How go social networks feed collective hysteria ?

That being said, if we can develop a free will, Others will appear irrationnal to us, making it more difficult to convince them. We could imagine how today’s internet affects the hysterisation of those sanitarian phenomenoms. Information comes from the whole world, and so from the source. They have to be reliable because « someone knows someone who saw a post from one of his contact telling that… », and governments and press can’t lie anymore, the information available on Facebook comes from people living the actuality. All of that available information lead to a confirmation bias. There is so much to read, but we’ll only remember the headlines. Everything, even the humor that should help to appease our fears, well eventually confirm that the situation is catastrophic, and that this is the truth.

The, everyone will start giving advice, sharing some news, opinions, etc. In our primary instinct of surviving, we’ll tend to believe everything we read and share. That’ll feed the fear, the hysteria, and that big gear that spread through the blogosphere. Suddenly, it seems we all become experts, am I not being one while writing those lines ?

 

That is collective hysteria, and that’s how we help that phenomenom through our publications, sharings, jokes and advices we give online, wthout even applying them to ourselves. That raises a more general question regarding that kind of phenomenom and the network which is meant to give us information but keeps feeding us with fake news and fake believes.

Why do web accentuate that phenomenon ?

For hysteria to take place, collective believe has to be fed, that’s where social networks play a big role. I recently did a test on my Facebook profile, writting « Macron is right, the pension reform has to pass ». I left the message for about two hours, no one came to me to discuss this but I lost 10 « friends » and I got some insults in private messages. What a foolish idea ! We can’t publicly speak a thought other than the one the group autorizes. It is like a validation process of the absolute way to think. Groups on social networks are created from those affinities. Just like in real life, we reject what causes trouble. But in a public space, it is more difficult to tell our contacts that we think otherwise. Of course, everyone can think whatever ha wants of Macron’s politics, but what matters here is the impact of social networks on what we can tell online if it our thoughts are different from the common thought.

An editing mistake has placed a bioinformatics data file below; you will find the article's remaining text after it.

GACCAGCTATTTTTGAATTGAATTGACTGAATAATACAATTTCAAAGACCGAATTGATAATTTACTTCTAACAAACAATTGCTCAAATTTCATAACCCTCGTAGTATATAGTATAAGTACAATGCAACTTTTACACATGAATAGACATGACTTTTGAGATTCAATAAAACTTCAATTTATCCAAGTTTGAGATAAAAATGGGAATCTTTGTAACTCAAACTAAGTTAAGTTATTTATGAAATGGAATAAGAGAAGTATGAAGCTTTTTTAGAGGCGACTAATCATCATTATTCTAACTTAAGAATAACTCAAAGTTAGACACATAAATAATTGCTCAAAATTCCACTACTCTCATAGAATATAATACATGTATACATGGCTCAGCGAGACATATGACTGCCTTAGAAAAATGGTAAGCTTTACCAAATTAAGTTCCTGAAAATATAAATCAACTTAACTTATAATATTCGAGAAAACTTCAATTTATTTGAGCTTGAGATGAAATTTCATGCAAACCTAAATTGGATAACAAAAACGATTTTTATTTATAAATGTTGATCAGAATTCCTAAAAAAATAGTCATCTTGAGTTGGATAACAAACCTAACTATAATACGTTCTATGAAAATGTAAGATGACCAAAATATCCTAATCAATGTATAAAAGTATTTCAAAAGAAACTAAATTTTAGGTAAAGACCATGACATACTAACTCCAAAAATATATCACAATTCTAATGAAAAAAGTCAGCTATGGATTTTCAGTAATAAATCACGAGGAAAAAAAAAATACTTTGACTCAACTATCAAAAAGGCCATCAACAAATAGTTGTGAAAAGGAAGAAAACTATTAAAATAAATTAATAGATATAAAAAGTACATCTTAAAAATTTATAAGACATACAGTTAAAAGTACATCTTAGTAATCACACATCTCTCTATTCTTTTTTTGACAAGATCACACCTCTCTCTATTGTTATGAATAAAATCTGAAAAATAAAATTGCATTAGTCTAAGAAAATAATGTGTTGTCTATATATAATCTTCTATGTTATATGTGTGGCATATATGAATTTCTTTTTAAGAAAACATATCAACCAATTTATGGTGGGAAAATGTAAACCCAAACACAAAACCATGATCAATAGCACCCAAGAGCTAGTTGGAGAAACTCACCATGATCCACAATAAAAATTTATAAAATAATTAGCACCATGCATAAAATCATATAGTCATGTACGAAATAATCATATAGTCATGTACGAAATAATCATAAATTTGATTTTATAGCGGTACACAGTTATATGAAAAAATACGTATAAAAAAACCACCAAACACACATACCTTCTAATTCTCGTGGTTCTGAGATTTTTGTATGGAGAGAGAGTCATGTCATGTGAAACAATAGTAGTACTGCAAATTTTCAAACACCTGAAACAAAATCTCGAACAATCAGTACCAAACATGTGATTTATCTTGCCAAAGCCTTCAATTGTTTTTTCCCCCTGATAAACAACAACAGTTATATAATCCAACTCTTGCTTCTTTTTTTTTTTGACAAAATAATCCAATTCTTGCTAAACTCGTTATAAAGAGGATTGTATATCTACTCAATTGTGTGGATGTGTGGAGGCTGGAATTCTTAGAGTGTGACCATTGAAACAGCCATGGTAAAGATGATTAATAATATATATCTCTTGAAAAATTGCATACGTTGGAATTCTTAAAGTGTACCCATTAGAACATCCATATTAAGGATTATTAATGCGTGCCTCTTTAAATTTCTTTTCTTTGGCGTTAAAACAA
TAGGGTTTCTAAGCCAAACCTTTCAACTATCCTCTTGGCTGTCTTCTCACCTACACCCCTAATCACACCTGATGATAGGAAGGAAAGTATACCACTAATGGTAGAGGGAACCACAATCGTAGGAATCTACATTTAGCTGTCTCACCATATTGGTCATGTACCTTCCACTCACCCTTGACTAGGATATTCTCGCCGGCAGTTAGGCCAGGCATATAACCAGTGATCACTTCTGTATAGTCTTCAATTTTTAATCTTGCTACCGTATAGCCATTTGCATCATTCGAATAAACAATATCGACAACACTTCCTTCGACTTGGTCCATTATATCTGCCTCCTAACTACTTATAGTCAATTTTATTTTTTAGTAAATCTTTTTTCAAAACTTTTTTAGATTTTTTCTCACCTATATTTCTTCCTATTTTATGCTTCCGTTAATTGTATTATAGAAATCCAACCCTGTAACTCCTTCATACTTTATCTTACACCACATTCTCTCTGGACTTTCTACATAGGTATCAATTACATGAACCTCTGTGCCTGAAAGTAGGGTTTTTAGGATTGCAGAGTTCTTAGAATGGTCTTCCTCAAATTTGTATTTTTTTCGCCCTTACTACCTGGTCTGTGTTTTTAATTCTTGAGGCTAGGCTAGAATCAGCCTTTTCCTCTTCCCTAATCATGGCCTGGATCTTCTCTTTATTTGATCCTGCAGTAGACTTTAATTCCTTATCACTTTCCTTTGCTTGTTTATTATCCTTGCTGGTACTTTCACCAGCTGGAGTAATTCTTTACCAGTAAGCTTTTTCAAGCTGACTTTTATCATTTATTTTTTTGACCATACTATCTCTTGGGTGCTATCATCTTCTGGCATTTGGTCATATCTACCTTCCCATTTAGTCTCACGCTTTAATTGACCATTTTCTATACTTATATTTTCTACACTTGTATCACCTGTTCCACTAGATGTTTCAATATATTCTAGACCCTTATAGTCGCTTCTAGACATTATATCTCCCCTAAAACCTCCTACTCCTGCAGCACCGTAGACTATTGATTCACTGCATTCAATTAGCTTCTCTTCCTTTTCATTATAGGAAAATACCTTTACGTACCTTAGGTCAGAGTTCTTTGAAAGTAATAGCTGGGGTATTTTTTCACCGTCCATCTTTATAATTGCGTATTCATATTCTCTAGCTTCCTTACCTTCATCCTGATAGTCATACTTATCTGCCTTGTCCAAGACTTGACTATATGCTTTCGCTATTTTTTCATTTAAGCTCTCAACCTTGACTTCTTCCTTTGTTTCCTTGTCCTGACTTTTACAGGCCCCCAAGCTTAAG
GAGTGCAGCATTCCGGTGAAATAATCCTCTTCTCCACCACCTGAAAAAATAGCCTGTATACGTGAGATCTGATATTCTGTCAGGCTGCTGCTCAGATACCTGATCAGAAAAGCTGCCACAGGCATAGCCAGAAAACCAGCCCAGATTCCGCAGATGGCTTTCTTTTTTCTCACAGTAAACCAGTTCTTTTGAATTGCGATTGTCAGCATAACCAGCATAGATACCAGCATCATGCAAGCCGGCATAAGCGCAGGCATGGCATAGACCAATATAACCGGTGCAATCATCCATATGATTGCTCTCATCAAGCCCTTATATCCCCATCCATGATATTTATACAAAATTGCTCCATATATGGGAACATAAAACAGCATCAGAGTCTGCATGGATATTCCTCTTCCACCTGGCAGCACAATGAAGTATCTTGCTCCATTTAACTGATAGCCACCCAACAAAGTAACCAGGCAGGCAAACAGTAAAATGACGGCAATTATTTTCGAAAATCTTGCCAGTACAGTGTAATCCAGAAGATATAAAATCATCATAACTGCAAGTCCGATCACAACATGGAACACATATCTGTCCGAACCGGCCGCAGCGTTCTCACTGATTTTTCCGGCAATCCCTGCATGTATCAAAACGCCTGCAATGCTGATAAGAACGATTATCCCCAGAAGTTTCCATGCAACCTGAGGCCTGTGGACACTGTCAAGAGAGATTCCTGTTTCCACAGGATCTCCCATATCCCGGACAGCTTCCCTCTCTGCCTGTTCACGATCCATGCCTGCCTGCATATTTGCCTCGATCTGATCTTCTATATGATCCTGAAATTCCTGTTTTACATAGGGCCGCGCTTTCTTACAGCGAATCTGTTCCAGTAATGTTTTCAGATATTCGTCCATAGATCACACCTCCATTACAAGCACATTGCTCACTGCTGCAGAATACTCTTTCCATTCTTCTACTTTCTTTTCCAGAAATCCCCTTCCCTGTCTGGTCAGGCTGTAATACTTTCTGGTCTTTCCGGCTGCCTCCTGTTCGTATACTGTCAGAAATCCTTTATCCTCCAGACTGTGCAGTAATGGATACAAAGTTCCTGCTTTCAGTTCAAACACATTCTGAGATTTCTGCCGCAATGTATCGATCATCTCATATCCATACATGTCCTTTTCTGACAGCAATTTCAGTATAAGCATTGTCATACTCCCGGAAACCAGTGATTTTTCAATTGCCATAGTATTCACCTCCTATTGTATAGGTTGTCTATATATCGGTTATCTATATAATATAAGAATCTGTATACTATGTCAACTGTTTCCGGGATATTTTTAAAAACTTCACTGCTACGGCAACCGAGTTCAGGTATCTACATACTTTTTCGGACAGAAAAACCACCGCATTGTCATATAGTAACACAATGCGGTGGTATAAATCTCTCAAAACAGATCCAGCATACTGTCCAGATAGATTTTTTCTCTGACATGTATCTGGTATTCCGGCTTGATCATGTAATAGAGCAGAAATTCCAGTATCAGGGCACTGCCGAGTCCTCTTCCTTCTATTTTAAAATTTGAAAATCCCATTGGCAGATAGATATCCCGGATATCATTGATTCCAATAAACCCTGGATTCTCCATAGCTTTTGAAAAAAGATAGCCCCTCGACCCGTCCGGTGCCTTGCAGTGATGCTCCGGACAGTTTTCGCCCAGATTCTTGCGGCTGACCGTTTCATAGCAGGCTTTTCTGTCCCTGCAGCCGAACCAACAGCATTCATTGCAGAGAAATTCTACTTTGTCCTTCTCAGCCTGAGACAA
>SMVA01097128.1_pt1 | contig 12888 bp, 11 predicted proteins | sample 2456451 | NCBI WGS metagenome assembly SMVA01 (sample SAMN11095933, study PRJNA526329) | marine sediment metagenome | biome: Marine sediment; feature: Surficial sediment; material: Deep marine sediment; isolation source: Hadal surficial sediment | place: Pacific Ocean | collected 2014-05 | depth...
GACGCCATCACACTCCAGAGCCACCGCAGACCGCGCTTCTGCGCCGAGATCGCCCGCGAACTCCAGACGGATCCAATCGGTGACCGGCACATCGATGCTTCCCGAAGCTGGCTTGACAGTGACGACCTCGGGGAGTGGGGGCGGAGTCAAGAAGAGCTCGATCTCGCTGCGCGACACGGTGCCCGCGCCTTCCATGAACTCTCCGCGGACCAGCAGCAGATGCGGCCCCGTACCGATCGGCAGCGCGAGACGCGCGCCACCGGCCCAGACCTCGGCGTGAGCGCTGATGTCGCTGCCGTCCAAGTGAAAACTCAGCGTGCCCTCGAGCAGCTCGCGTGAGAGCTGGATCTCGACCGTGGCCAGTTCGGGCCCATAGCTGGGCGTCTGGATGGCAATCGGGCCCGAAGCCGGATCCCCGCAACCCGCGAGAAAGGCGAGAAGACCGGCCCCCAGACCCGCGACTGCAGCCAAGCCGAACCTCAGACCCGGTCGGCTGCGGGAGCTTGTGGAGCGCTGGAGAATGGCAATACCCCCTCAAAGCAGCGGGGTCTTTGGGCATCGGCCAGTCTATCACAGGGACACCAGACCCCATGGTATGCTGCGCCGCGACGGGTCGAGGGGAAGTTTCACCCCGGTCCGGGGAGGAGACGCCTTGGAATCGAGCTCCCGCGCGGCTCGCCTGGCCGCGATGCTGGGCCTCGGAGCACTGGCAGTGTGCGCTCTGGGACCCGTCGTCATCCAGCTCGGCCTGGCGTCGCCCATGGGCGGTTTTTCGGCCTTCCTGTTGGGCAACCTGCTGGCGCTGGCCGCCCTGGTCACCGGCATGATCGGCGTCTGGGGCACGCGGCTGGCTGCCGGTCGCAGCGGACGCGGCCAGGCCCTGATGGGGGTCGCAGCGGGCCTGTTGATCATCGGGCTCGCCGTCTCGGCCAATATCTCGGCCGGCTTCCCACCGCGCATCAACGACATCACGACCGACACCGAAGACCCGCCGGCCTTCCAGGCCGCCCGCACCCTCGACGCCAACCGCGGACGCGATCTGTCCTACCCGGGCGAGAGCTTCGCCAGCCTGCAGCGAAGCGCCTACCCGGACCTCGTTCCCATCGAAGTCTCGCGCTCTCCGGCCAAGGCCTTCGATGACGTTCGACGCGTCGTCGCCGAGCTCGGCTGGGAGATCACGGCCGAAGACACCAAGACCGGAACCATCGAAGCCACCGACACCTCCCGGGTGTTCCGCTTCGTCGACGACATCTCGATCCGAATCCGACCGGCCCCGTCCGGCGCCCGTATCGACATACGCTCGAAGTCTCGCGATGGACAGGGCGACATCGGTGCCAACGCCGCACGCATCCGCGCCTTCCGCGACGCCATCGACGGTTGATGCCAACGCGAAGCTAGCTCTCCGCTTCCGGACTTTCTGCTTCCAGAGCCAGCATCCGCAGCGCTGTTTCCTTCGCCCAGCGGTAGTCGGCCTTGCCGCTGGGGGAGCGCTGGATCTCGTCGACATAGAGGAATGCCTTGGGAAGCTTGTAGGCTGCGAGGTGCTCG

Another thing that explains the importance of social networks in collective hysteria is the speed the information spreads and the coverage those networks cover. Before, it was possible to canalise the information flux to mitigate its consequences. If we consider collective hysteria as a possibility for people to take measures that could eventually put them in danger, that canalization was important, yet questionable. With internet, that canalization seems no longer possible : the world knows everything, quickly, no matter the precautions that should have been taken and the danger it might represent. It could be safer if the information was right and checked, but it is not always the case.

Should we end collective hysteria ?

Precaution is important, it suggests that you stay alert. I don’t now what the Coronavirus is, I don’t know if what I read online is true or not. I am not a biologist, I don’t run the WHS, I am not qualified to tell you if we should be worried or not. Just like you, I am a surfer who enjoys the possibility to stay informed of what happens in the world in a sanitarian perspective. Just like you, I try, as a thinking being, to take some distance from what is spread on social networks. Telling what is true or not is difficult, but it is my role to try not being a contaminant feeding the symptoms of that collective hysteria. Maybe that is the definition of prevention regarding internet.